The New York Times show how most couples need relationship counseling but are in denial.
Tara Parker-Pope writes (excerpt):
“You don’t wait to see the dentist until something hurts — you go for checkups on a regular basis,” said James V. Córdova, an associate professor of psychology at Clark University in Worcester, Mass., who wrote “The Marriage Checkup” (Jason Aronson, 2009). “That’s the model we’re testing. If people were to bring their marriages in for a checkup on an annual basis, would that provide the same sort of benefit that a physical health checkup would provide?”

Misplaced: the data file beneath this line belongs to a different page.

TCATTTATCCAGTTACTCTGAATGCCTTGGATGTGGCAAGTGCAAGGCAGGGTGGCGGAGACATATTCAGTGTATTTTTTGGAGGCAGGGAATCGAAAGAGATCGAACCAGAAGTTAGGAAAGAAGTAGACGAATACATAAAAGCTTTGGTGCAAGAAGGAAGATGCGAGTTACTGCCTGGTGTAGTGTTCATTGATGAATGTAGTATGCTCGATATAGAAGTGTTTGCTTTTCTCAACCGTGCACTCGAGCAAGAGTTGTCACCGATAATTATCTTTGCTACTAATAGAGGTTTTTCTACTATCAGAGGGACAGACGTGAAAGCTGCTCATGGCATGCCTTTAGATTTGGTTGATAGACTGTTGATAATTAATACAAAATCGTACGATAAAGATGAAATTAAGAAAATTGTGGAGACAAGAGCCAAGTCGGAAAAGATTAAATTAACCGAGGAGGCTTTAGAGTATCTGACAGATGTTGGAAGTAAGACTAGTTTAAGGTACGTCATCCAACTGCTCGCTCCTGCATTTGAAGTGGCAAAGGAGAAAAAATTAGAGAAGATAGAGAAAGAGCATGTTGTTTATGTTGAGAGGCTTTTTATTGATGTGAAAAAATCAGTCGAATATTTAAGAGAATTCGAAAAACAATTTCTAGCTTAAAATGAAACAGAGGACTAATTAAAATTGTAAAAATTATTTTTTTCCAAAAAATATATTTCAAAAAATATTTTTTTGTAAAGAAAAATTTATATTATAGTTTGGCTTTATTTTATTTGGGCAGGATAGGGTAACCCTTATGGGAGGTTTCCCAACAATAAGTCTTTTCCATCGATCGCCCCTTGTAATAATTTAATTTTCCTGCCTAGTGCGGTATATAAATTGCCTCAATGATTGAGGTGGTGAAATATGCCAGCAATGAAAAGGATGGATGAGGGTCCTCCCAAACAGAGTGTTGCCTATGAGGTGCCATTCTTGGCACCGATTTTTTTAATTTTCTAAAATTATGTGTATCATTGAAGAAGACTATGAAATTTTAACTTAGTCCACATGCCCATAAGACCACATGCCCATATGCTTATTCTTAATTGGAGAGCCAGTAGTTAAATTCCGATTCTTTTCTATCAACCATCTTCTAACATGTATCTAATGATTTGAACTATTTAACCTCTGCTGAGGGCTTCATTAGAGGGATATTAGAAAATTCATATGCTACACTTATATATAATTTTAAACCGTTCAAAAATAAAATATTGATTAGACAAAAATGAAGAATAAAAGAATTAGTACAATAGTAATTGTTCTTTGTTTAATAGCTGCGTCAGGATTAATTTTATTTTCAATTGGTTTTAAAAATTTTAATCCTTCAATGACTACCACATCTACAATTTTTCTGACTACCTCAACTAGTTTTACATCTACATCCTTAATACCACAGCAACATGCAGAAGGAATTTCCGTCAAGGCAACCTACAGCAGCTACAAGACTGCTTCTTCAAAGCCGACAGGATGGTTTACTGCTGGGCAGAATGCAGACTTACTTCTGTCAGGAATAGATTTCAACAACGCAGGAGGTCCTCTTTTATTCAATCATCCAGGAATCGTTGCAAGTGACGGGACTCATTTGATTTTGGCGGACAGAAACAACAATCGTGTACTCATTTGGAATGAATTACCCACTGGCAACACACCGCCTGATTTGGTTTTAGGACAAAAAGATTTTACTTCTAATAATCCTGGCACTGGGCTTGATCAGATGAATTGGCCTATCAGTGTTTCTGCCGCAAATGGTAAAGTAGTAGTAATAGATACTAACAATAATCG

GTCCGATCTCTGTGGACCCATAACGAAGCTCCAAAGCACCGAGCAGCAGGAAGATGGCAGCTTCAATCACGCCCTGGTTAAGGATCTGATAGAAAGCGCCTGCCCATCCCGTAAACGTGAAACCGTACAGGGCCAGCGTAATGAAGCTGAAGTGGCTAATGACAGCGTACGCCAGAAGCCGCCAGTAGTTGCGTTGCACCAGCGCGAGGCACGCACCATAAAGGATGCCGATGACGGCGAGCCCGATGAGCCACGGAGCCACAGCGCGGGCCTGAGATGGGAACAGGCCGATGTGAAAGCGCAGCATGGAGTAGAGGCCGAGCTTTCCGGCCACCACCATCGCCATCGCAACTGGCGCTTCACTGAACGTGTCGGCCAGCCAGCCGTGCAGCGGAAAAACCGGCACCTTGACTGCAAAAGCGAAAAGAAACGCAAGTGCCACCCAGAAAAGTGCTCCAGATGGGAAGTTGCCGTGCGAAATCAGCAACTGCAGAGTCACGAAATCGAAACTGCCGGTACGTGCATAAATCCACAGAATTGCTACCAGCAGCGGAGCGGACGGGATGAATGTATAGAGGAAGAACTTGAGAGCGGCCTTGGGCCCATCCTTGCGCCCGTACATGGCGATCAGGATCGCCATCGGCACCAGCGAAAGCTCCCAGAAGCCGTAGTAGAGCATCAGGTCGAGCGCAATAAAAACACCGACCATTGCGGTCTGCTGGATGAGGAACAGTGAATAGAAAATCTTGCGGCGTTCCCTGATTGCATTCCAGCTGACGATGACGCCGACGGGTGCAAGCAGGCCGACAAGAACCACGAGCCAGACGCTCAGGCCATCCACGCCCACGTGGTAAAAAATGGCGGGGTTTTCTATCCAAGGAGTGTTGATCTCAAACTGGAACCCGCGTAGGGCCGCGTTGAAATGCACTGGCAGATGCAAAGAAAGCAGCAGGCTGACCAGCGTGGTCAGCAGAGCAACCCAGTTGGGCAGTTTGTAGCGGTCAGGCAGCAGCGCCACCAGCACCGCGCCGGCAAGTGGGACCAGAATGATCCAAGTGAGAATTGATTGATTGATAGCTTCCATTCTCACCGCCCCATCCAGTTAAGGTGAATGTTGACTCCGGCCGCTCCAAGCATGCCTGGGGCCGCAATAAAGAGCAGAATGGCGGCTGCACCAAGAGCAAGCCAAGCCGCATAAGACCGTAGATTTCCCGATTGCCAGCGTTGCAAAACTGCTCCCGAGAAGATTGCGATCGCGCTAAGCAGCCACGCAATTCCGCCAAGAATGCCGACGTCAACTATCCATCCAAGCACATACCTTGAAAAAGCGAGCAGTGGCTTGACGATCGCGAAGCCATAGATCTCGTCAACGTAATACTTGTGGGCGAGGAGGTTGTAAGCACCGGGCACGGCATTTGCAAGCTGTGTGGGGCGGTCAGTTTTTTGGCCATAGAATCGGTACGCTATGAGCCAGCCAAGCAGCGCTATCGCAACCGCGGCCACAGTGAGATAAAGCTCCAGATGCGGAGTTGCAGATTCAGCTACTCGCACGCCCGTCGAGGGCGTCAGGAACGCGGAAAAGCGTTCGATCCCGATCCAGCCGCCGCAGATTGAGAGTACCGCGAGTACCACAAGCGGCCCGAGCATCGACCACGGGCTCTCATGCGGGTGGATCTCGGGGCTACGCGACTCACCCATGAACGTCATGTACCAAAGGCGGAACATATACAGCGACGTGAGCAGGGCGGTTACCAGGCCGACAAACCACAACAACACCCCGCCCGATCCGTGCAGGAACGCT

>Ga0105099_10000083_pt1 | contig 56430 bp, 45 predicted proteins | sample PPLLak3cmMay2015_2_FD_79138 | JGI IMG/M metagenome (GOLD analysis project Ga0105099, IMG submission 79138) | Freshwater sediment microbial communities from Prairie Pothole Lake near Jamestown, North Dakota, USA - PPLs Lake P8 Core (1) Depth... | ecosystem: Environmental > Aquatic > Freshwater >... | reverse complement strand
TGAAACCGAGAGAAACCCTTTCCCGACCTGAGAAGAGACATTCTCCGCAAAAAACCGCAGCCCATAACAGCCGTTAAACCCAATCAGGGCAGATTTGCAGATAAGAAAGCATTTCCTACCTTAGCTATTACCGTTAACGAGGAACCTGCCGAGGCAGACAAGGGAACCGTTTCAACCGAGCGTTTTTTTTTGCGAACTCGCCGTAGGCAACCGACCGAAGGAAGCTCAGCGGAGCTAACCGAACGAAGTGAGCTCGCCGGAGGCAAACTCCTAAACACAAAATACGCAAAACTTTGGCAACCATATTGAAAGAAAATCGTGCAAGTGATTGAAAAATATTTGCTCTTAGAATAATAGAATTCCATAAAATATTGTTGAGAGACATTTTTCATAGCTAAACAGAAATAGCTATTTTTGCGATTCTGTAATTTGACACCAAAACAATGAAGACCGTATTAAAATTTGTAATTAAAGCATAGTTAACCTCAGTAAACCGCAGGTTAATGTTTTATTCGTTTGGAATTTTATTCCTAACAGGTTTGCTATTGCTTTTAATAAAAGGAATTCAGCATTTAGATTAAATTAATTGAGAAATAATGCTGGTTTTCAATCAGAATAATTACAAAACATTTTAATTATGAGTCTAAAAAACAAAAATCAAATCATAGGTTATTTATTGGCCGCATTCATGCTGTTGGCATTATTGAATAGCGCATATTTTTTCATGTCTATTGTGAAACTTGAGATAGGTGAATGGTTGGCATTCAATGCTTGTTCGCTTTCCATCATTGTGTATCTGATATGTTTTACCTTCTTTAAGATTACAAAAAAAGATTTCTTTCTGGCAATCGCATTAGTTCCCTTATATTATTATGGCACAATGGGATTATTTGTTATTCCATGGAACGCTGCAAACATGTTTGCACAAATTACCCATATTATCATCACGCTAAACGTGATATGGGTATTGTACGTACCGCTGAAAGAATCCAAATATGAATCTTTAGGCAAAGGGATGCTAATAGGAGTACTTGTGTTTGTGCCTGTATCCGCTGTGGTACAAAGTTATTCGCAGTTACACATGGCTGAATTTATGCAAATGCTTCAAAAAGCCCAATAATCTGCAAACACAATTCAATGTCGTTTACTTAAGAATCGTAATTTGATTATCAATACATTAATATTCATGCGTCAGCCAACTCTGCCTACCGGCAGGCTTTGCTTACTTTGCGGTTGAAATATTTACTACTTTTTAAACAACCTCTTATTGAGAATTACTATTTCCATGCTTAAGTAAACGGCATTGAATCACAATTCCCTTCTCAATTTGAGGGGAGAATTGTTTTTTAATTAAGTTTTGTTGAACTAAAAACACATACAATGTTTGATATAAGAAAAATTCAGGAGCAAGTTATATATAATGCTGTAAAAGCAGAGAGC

Although Dr. Córdova and colleagues are still tallying the data, preliminary findings show that couples who take part in the program do experience improvements in marital quality. By working with couples before they are unhappy, the checkup identifies potentially “corrosive” behaviors and helps couples make small changes in communication style before their problems spiral out of control. (Typical problems include lack of time for sex and blaming a partner for the stresses of child rearing.)